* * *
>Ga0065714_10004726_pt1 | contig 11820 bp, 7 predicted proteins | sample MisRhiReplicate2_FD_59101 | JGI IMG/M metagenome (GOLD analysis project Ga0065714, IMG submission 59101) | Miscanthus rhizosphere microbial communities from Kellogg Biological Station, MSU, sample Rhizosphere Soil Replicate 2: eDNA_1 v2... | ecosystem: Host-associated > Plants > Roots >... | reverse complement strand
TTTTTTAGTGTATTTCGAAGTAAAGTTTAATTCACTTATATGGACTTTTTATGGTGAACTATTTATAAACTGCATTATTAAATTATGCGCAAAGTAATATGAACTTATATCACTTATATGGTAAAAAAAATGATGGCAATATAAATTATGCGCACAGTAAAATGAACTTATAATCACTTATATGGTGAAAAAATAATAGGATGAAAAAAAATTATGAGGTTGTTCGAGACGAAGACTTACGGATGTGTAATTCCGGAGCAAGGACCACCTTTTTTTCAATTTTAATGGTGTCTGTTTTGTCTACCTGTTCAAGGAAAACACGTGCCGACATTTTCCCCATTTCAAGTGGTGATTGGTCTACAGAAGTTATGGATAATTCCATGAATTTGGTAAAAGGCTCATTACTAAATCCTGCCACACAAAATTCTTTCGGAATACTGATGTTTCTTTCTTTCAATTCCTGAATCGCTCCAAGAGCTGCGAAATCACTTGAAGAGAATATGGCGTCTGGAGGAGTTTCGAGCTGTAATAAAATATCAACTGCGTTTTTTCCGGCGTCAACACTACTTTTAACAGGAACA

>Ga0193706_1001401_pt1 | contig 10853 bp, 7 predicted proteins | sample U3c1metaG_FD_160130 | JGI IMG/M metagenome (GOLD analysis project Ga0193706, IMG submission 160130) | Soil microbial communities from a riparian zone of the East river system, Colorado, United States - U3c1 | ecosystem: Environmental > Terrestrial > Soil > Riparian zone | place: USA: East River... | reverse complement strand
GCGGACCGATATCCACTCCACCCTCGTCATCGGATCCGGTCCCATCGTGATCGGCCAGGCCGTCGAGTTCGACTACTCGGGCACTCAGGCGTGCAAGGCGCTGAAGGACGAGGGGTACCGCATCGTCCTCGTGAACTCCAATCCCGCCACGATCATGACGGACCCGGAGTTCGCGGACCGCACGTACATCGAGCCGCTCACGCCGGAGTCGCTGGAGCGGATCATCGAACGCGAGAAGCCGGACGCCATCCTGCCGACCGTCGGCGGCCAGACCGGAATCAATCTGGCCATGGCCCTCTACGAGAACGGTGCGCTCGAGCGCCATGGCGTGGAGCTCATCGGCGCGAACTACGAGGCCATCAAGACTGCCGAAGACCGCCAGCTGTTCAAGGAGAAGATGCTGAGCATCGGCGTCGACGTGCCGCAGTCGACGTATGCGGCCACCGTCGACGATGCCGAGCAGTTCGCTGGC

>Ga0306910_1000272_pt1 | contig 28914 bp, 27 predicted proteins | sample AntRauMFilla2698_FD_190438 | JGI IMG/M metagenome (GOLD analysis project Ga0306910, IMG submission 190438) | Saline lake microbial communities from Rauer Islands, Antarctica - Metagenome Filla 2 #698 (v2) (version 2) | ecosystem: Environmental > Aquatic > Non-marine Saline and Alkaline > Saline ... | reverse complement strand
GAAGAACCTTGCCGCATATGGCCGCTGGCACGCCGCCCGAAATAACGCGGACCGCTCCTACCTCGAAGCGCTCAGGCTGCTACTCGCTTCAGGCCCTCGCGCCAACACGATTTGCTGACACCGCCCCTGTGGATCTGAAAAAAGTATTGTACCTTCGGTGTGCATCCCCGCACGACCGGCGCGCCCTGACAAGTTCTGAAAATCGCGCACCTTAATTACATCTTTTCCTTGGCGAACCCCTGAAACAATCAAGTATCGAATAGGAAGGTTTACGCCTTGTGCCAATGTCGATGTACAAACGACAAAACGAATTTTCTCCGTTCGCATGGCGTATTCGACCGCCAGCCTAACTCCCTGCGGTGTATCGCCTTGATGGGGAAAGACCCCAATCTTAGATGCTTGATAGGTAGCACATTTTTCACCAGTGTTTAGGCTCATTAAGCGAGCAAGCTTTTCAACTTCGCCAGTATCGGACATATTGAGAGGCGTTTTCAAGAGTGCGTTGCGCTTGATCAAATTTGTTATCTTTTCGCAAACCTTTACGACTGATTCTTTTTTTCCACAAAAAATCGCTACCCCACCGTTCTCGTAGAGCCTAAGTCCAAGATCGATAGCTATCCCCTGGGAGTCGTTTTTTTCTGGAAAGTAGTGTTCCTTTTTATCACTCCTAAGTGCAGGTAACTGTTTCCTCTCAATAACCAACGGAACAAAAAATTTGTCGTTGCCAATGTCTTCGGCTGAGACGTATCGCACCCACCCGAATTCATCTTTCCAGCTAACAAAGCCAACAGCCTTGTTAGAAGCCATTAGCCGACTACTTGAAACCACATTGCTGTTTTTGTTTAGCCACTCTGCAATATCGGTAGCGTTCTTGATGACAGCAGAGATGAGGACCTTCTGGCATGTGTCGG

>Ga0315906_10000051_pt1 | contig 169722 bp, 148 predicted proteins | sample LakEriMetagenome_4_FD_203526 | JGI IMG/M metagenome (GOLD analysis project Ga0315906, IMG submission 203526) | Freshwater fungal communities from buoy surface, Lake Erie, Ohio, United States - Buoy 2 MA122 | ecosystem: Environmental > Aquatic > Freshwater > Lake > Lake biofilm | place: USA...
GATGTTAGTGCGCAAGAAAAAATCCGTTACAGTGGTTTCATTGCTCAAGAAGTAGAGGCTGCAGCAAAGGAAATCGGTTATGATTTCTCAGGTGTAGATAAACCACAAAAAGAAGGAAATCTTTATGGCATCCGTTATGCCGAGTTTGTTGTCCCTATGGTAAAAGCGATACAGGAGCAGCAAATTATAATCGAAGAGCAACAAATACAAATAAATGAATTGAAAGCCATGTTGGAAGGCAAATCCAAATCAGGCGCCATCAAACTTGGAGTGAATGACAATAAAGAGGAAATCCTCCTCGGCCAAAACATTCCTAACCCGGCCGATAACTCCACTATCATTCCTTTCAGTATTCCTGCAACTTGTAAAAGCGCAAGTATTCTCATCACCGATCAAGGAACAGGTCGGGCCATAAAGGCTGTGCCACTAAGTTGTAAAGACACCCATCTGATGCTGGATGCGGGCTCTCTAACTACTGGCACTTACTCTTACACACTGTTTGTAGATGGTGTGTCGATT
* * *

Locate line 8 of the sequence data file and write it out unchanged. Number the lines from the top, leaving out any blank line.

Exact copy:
GATGTTAGTGCGCAAGAAAAAATCCGTTACAGTGGTTTCATTGCTCAAGAAGTAGAGGCTGCAGCAAAGGAAATCGGTTATGATTTCTCAGGTGTAGATAAACCACAAAAAGAAGGAAATCTTTATGGCATCCGTTATGCCGAGTTTGTTGTCCCTATGGTAAAAGCGATACAGGAGCAGCAAATTATAATCGAAGAGCAACAAATACAAATAAATGAATTGAAAGCCATGTTGGAAGGCAAATCCAAATCAGGCGCCATCAAACTTGGAGTGAATGACAATAAAGAGGAAATCCTCCTCGGCCAAAACATTCCTAACCCGGCCGATAACTCCACTATCATTCCTTTCAGTATTCCTGCAACTTGTAAAAGCGCAAGTATTCTCATCACCGATCAAGGAACAGGTCGGGCCATAAAGGCTGTGCCACTAAGTTGTAAAGACACCCATCTGATGCTGGATGCGGGCTCTCTAACTACTGGCACTTACTCTTACACACTGTTTGTAGATGGTGTGTCGATT